C++ Core Guidelines: Class Rules

A class is a user-defined type where the programmer can specify the representation, the operations, and the interface. The C++ core guidelines have a lot of rules for user-defined types.

The guidelines start with general rules but also include special rules for constructors and destructors, class hierarchies, overloading of operators, and unions.

Before I write about the special rules that are way more interesting, here are the eight general rules.

I will only write as much to the general class rules to make their intention clear.

General rules for classes


C.1: Organize related data into structures (structs or classes)

If data is related, you should put it into a struct or class; therefore, the second function is straightforward to comprehend.

void draw(int x, int y, int x2, int y2);  // BAD: unnecessary implicit relationships
void draw(Point from, Point to);          // better


C.2: Use class if the class has an invariant; use struct if the data members can vary independently

An invariant is a logical condition that a constructor typically establishes.


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    struct Pair {  // the members can vary independently
        string name;
        int volume;
    class Date {
        // validate that {yy, mm, dd} is a valid date and initialize
        Date(int yy, Month mm, char dd);
        // ...
        int y;
        Month m;
        char d;    // day


    The class Date has the invariants y, m, and d. They are initialized and checked in the constructor. The data type Pair has no invariant; therefore, it is a struct.

    Due to the invariance, the class is easier to use. This is precisely the aim of the following rule.

    C.3: Represent the distinction between an interface and an implementation using a class

    The public methods are, in this case, the interface of a class, and the private part is the implementation.


    class Date {
        // ... some representation ...
        // validate that {yy, mm, dd} is a valid date and initialize
        Date(int yy, Month mm, char dd);
        int day() const;
        Month month() const;
        // ...


    From a maintainability perspective, the implementations of the class Date can be changed without affecting the user.

    C.4: Make a function a member-only if it needs direct access to the representation of a class

    If a function needs no access to the internals of the class, it should not be a member. Hence you get loose coupling, and a change in the internals of the class will not affect the function.

    C.5: Place helper functions in the same namespace as the class they support

    Such a helper function should be in the namespace of the class.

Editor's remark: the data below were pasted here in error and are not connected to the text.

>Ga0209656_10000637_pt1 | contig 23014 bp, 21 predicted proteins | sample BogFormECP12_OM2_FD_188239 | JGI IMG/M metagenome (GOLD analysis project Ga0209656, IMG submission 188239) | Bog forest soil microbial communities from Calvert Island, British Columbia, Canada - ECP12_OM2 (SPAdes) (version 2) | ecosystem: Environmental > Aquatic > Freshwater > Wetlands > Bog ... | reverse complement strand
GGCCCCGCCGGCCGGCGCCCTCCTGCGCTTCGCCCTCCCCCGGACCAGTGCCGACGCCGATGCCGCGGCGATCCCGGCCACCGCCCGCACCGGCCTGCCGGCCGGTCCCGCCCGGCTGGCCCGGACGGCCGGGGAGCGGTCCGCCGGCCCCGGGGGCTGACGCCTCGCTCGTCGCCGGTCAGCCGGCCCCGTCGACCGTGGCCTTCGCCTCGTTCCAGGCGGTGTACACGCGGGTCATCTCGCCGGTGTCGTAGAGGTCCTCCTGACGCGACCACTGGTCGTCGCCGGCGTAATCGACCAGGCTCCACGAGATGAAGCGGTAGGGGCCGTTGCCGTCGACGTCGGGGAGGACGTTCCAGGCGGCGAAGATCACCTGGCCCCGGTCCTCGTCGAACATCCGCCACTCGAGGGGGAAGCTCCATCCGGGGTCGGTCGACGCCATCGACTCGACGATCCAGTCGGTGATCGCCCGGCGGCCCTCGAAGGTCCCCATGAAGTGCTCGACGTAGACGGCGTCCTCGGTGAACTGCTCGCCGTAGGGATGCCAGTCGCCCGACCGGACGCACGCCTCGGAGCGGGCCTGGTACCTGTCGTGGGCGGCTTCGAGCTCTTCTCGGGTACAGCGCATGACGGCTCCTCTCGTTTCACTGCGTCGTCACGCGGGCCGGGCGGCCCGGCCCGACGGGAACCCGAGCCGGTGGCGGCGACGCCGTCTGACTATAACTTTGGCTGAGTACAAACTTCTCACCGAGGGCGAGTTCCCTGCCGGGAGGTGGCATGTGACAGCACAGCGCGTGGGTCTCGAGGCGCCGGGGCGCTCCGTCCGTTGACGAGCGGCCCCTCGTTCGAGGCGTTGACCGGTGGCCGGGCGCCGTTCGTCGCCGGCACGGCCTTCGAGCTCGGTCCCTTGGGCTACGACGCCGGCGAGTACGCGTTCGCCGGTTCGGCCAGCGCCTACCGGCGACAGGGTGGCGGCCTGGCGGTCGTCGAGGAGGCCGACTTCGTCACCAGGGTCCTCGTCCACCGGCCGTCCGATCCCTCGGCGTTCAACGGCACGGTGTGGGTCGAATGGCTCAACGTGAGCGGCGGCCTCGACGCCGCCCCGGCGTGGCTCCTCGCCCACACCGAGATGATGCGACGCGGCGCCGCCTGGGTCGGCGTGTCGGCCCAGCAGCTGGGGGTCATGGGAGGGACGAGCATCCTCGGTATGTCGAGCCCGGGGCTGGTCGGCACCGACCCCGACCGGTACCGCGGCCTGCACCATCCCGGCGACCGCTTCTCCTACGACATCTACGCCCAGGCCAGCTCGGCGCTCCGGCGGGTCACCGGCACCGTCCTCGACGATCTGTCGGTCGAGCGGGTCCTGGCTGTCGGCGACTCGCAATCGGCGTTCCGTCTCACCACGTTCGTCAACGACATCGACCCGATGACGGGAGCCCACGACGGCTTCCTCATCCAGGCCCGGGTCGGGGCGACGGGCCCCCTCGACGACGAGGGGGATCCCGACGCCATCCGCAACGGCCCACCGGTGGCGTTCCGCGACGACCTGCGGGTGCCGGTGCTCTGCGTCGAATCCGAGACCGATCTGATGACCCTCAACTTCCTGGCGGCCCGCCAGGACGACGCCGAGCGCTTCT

namespace Chrono { // here we keep time-related services
        class Date { /* ... */ };
        // helper functions:
        bool operator==(Date, Date);
        Date next_weekday(Date);
        // ...
    if (date1 == date2){ ... // (1)


    Thanks to argument-dependent lookup (ADL), the comparison in (1) will additionally look for the identity operator in the Chrono namespace.

    C.7: Don’t define a class or enum and declare a variable of its type in the same statement

    I admit: defining a class and declaring a variable of its type in the same statement confuses me.


    // bad
    struct Data { /*...*/ } data{ /*...*/ }; 
    // good
    struct Data { /*...*/ };         
    Data data{ /*...*/ };

    C.8: Use class rather than struct if any member is non-public

    This is quite a valid and often-used convention. If a data type has private or protected members, make it a class.

    C.9: Minimize exposure of members

    This rule, also called data hiding, is one of the cornerstones of object-oriented class design. It means that you should think about two interfaces for your class. A public interface for the general use case and a protected interface for derived classes. The remaining members should be private.

    I will continue with the more special rules. Here is an overview:

    Let’s continue with the two rules to concrete types.

    Concrete types

    First of all, I have to write about concrete types and regular types.

    A concrete type is “the simplest kind of a class”. It is often called a value type and is not part of a type hierarchy. Of course, an abstract type can not be concrete.

    A regular type is a type that “behaves like an int” and has, therefore, to support copy and assignment, equality, and order. To be more formal. A regular type Regular supports the following operations.

    •  Copy and assignment
    Regular a;
    Regular a  = b;
    a = b;
    • Equality

    a == b;
    a != b;
    • Ordering

    a < b;


    The built-in types are regular such as the container of the standard template library.

    C.10: Prefer concrete types over class hierarchies

    Use a concrete type if you have no use case for a class hierarchy. A concrete type is way easier to implement, smaller, and faster. You do have not to think about inheritance, virtuality, references, or pointers, including memory allocation and deallocation. There will be no virtual dispatch and, therefore, no runtime overhead.

    You have value.

    C.11: Make concrete types regular

    Regular types (ints) are easier to understand. They are, per see, intuitive. If you have a concrete type think about upgrading it to a regular type.

    What’s next

    The next post will be about the lifetime of objects: create, copy, move, and destroy.




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